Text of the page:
One year ago, on March 11th, 2020, The World Health Organization declared a global pandemic, and panic reverberated worldwide. Chaos and confusion reigned as mandatory lockdowns, quarantines, panic buying, and a cascade of conspiracy theories soon followed.
In the midst of chaos, there is also opportunity — Sun Tzu
As someone with screenwriting aspirations, I was devastated not only that the first feature-length film set I had worked on was canceled mid-way through; I was devastated that my aspirations were deemed “non-essential.” That hurt.
I spent my first week of lockdown wallowing in self-pity.
I still remember lying in bed, indulging my woe-is-me pity, when it seemed as if the spirit of Kobe Bryant (R.I.P to my G.O.A.T) paid a visit to me. He inquired how I could claim to want to be like him:
“How could you call yourself a leader if this is how you’re responding to struggle? You know I would never capitulate to a challenge. I would rise above and make the most of my situation.”
I wasn’t gonna argue with the spirit of Kobe Bryant.
Especially because I realized times of chaos are when we need leaders most. I didn’t know what I was gonna do, but I knew I needed to employ leadership in some fashion to help my friends, family, and those who were struggling.
What I eventually did served as a foundation for this pandemic’s influence on my growth.
A Template For Leadership
I decided to put together a resource guide for those in need. As I went through this process, I noticed I had gone from wallowing in self-pity to thriving. My energy, confidence, and optimism were sky-high in large part due to this project I had taken up. I wanted others to feel like they were thriving.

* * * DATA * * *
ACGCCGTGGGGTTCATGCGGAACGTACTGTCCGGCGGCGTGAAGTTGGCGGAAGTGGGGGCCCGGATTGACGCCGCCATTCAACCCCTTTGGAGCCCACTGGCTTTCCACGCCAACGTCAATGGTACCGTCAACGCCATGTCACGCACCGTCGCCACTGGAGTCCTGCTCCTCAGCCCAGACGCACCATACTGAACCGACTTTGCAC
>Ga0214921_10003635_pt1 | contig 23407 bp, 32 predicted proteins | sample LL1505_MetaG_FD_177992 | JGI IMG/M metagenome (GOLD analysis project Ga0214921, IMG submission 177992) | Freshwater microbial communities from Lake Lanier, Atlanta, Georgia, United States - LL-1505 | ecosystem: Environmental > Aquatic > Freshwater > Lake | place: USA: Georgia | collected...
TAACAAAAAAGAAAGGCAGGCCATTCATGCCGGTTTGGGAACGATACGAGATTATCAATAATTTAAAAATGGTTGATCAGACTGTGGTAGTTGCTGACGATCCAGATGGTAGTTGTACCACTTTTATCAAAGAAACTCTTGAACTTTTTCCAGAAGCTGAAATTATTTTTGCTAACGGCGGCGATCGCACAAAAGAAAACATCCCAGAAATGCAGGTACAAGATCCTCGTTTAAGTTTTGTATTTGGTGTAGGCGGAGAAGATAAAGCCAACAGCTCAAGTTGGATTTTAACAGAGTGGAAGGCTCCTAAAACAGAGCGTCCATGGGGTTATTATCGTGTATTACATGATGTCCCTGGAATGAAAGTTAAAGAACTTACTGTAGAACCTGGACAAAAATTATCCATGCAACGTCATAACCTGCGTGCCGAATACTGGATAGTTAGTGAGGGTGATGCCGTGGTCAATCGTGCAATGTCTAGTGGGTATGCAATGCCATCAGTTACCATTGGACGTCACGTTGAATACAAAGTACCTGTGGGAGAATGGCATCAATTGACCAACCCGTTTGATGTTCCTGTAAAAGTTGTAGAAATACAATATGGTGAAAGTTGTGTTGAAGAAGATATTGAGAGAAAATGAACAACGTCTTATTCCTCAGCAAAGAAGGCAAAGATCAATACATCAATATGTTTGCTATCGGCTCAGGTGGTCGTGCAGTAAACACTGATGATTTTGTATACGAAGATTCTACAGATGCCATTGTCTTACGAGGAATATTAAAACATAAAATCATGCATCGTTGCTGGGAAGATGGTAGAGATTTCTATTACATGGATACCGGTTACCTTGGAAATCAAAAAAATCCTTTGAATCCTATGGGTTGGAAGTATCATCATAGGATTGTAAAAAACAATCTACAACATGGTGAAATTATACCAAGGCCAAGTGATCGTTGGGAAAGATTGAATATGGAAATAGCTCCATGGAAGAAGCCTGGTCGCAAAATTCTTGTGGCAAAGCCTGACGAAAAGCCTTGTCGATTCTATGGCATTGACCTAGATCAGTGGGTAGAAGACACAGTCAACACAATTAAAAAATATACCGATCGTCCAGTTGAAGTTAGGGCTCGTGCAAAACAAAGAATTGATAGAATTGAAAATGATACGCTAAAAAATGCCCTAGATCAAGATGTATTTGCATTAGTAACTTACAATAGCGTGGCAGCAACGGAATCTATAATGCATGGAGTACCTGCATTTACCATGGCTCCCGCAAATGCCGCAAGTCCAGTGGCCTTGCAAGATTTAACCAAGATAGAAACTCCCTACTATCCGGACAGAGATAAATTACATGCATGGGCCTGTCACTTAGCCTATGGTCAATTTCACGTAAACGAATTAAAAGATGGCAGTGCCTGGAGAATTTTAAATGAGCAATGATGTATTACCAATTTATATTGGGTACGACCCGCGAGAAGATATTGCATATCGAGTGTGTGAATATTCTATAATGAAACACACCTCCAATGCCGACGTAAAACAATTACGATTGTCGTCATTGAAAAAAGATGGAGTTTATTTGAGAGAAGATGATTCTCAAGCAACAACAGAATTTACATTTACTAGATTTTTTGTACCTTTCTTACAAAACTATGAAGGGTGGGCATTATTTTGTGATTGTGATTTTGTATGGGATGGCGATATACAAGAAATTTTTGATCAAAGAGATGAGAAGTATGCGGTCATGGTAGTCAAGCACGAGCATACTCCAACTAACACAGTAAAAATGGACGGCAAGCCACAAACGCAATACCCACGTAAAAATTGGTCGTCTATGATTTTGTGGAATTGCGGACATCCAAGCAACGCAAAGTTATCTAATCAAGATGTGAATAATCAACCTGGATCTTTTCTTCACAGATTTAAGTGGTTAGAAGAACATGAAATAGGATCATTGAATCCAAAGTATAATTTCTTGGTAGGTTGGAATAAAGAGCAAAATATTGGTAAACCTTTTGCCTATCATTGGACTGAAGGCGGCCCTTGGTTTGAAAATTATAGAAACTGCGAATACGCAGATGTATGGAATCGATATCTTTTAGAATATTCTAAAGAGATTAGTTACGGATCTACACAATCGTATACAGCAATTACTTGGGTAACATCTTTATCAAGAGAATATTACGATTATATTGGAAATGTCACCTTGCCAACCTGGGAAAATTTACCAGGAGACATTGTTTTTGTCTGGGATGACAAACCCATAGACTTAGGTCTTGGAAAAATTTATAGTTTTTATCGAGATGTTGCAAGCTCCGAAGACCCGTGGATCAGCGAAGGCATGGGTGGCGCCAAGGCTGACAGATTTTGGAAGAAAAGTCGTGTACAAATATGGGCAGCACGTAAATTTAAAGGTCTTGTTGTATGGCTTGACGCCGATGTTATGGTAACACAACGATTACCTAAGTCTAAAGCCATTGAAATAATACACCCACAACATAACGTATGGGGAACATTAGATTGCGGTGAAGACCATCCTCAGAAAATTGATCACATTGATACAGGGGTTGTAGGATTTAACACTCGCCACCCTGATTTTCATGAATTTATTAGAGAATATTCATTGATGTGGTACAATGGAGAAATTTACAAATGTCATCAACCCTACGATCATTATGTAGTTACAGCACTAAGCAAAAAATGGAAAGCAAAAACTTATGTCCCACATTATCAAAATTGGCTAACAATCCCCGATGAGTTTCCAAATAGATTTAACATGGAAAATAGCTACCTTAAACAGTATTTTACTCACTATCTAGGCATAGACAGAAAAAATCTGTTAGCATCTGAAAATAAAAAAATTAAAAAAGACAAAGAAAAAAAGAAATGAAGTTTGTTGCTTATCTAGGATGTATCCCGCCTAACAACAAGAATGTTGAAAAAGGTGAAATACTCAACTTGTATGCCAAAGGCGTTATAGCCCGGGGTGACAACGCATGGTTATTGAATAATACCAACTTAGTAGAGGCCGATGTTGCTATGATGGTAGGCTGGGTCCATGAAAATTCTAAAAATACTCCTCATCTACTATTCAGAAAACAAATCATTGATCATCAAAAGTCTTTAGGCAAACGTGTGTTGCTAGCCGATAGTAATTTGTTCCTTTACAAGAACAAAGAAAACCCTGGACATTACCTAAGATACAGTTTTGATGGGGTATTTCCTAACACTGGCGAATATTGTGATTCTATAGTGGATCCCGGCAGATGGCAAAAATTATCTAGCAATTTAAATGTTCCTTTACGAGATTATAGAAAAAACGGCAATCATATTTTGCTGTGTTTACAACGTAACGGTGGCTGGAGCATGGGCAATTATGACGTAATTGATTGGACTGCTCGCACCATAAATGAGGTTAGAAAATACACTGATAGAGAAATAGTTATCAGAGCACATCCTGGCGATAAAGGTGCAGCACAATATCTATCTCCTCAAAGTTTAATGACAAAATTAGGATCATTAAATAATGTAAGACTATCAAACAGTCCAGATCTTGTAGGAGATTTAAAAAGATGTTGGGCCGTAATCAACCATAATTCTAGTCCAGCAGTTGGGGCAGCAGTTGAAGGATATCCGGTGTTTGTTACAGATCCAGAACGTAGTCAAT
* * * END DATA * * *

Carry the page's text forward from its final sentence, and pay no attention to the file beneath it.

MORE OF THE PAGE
A leader is someone who knows the way, goes the way, and shows the way — John Maxwell
Upon nearly finishing the resource guide, I was inspired to reconfigure it by incorporating my personal journey in there. The end result was a resource guide that doubled as a self-help ebook that ideally would inspire people into leadership and be proactive in making the best out of their quarantine life.
The ebook, titled How to Thrive in a Pandemic, was split into four sections that mirrored a different stage in my journey to employ leadership in response to the pandemic.
Gather Information: In this section, I shared all the valuable information I came across regarding the pandemic. In terms of the leadership process, this is all about taking initiative. If we want to figure out how to overcome a challenge, we must gather the information we need to figure out what we’re up against and how to navigate it.
Be Empathetic: In my information gathering stage, I became informed and therefore empathetic to the particular struggles facing different people. In this second section, I shared all the resources and categorized them by ones aimed at specific groups affected by the pandemic: students, unemployed, low-income, elderly, etc. As leaders, it’s essential to understand and be empathetic towards the particular struggles facing the people we seek to lead or help.
Harness Your Inner Power: **Disclaimer**: I know this sounds vague and cheesy. BUT, this section was all about providing guidance on how people could make the most out of quarantine life. Concerning leadership, it’s about recognizing and taking advantage of all the abilities, capacity, and tools we have at our disposal to achieve desired outcomes.